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6.7: General Relationships for Unidirectional Waves

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    Analysis of electromagnetic waves in enclosed spaces – and in waveguides in particular – is quite difficult. The task is dramatically simplified if it can be assumed that the wave propagates in a single direction; i.e., is unidirectional. This does not necessarily entail loss of generality. For example: Within a straight waveguide, waves can travel either “forward” or “backward.” The principle of superposition allows one to consider these two unidirectional cases separately, and then to simply sum the results.

    In this section, the equations that relate the various components of a unidirectional wave are derived. The equations will be derived in Cartesian coordinates, anticipating application to rectangular waveguides. However, the underlying strategy is generally applicable.

    We begin with Maxwell’s curl equations:

    \[\begin{align} \nabla\times\widetilde{\bf E} &= -j\omega\mu\widetilde{\bf H} \label{m0222_eMCE1} \\ \nabla\times\widetilde{\bf H} &= +j\omega\epsilon\widetilde{\bf E} \label{m0222_eMCH1}\end{align} \]

    Let us consider Equation \ref{m0222_eMCH1} first. Solving for \(\widetilde{\bf E}\), we have:

    \[\widetilde{\bf E} = \frac{1}{j\omega\epsilon}\nabla\times\widetilde{\bf H} \label{m0222_eMCE2} \]

    This is actually three equations; that is, one each for the \(\hat{\bf x}\), \(\hat{\bf y}\), and \(\hat{\bf z}\) components of \(\widetilde{\bf E}\), respectively. To extract these equations, let us define the components as follows:

    \[\begin{align} \widetilde{\bf E} &= \hat{\bf x}\widetilde{E}_x + \hat{\bf y}\widetilde{E}_y + \hat{\bf z}\widetilde{E}_z \\ \widetilde{\bf H} &= \hat{\bf x}\widetilde{H}_x + \hat{\bf y}\widetilde{H}_y + \hat{\bf z}\widetilde{H}_z \end{align} \nonumber \]

    Now applying the equation for curl in Cartesian coordinates (Equation 12.2.7 in Appendix 12.2)

    \[\nabla \times \mathbf{A}= \hat{\mathbf{x}}\left(\frac{\partial A_{z}}{\partial y}-\frac{\partial A_{y}}{\partial z}\right)
    +\hat{\mathbf{y}}\left(\frac{\partial A_{x}}{\partial z}-\frac{\partial A_{z}}{\partial x}\right)
    +\hat{\mathbf{z}}\left(\frac{\partial A_{y}}{\partial x}-\frac{\partial A_{x}}{\partial y}\right) \nonumber \]

    we find:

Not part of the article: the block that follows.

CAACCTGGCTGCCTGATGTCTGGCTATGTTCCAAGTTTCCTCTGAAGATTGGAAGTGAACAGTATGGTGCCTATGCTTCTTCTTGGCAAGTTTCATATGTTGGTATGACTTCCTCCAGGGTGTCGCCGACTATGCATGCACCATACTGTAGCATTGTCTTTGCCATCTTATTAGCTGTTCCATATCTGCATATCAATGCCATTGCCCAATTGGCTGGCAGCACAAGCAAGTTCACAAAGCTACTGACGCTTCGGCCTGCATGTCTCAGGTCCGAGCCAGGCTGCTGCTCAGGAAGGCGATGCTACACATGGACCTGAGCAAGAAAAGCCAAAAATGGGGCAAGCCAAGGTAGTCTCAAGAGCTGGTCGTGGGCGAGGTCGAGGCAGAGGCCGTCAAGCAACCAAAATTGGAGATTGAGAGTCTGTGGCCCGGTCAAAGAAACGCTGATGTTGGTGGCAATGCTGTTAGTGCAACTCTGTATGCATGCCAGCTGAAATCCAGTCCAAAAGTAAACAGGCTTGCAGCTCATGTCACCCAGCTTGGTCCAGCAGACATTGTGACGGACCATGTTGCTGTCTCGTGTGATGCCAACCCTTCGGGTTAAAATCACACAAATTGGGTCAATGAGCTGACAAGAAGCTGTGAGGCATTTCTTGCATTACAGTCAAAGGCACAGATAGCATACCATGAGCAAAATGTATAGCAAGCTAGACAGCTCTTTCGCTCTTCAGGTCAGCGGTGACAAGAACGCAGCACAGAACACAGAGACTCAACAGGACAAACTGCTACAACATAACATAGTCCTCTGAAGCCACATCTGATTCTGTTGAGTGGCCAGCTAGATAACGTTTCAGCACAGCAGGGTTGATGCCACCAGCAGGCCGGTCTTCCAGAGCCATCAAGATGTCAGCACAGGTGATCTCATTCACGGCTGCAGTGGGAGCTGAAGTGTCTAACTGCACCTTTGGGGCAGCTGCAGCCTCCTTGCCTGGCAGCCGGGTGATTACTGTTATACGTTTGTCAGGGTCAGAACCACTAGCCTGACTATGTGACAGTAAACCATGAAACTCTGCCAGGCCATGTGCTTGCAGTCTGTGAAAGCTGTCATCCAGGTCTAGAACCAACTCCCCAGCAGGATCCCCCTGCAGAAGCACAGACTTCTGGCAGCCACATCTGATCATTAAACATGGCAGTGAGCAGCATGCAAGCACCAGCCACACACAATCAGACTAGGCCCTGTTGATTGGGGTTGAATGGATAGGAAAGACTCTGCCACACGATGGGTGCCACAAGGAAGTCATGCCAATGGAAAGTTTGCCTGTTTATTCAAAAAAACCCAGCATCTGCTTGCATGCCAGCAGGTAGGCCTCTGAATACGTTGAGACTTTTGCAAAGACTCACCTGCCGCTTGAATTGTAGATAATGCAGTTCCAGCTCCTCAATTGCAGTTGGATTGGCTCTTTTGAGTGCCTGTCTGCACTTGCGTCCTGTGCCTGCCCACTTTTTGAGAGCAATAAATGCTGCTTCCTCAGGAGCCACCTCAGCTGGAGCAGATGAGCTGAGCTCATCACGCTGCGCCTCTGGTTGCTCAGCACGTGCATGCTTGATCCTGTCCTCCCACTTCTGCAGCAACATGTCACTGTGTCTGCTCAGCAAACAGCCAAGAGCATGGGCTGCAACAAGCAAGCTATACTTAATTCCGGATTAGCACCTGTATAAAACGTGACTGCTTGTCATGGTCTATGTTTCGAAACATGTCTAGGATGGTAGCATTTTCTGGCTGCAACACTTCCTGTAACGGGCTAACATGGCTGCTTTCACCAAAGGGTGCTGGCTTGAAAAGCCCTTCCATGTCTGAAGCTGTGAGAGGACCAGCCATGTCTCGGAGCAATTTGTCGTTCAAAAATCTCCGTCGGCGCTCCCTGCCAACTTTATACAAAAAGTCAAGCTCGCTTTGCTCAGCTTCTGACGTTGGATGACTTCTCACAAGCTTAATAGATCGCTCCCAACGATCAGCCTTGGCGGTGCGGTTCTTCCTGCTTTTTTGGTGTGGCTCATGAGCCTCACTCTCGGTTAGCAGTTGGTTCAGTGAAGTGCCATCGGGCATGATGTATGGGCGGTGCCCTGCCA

\begin{align} \widetilde{E}_x &= \frac{1}{j\omega\epsilon}\left( \frac{\partial \widetilde{H}_z}{\partial y} - \frac{\partial \widetilde{H}_y}{\partial z} \right) \label{m0222_eEx} \\ \widetilde{E}_y &= \frac{1}{j\omega\epsilon}\left( \frac{\partial \widetilde{H}_x}{\partial z} - \frac{\partial \widetilde{H}_z}{\partial x} \right) \label{m0222_eEy} \\ \widetilde{E}_z &= \frac{1}{j\omega\epsilon}\left( \frac{\partial \widetilde{H}_y}{\partial x} - \frac{\partial \widetilde{H}_x}{\partial y} \right) \label{m0222_eEz}\end{align}

    Without loss of generality, we may assume that the single direction in which the wave is traveling is in the \(+\hat{\bf z}\) direction. If this is the case, then \(\widetilde{\bf H}\), and subsequently each component of \(\widetilde{\bf H}\), contains a factor of \(e^{-jk_z z}\) where \(k_z\) is the phase propagation constant in the direction of travel. The remaining factors are independent of \(z\); i.e., depend only on \(x\) and \(y\). With this in mind, we further decompose components of \(\widetilde{\bf H}\) as follows:

    \begin{align} \widetilde{H}_x &= \widetilde{h}_x(x,y) e^{-jk_z z} \label{m0222_eHx} \\ \widetilde{H}_y &= \widetilde{h}_y(x,y) e^{-jk_z z} \label{m0222_eHy} \\ \widetilde{H}_z &= \widetilde{h}_z(x,y) e^{-jk_z z} \label{m0222_eHz}\end{align}

    where \(\widetilde{h}_x(x,y)\), \(\widetilde{h}_y(x,y)\), and \(\widetilde{h}_z(x,y)\) represent the remaining factors. One advantage of this decomposition is that partial derivatives with respect to \(z\) reduce to algebraic operations; i.e.:

    \begin{align} \frac{\partial \widetilde{H}_x}{\partial z} &= -jk_z \widetilde{h}_x(x,y) e^{-jk_z z} = -jk_z \widetilde{H}_x \label{m0222_edzHx} \\ \frac{\partial \widetilde{H}_y}{\partial z} &= -jk_z \widetilde{h}_y(x,y) e^{-jk_z z} = -jk_z \widetilde{H}_y \label{m0222_edzHy} \\ \frac{\partial \widetilde{H}_z}{\partial z} &= -jk_z \widetilde{h}_z(x,y) e^{-jk_z z} = -jk_z \widetilde{H}_z \label{m0222_edzHz}\end{align}

    We now substitute Equations \ref{m0222_eHx} - \ref{m0222_eHz} into Equations \ref{m0222_eEx} - \ref{m0222_eEz} and then use Equations \ref{m0222_edzHx} - \ref{m0222_edzHz} to eliminate partial derivatives with respect to \(z\). This yields:

    \begin{align} \widetilde{E}_x &= \frac{1}{j\omega\epsilon}\left( \frac{\partial \widetilde{H}_z}{\partial y} + jk_z \widetilde{H}_y \right) \label{m0222_eEx2} \\ \widetilde{E}_y &= \frac{1}{j\omega\epsilon}\left( - jk_z \widetilde{H}_x - \frac{\partial \widetilde{H}_z}{\partial x} \right) \\ \widetilde{E}_z &= \frac{1}{j\omega\epsilon}\left( \frac{\partial \widetilde{H}_y}{\partial x} - \frac{\partial \widetilde{H}_x}{\partial y} \right) \label{m0222_eEz2}\end{align}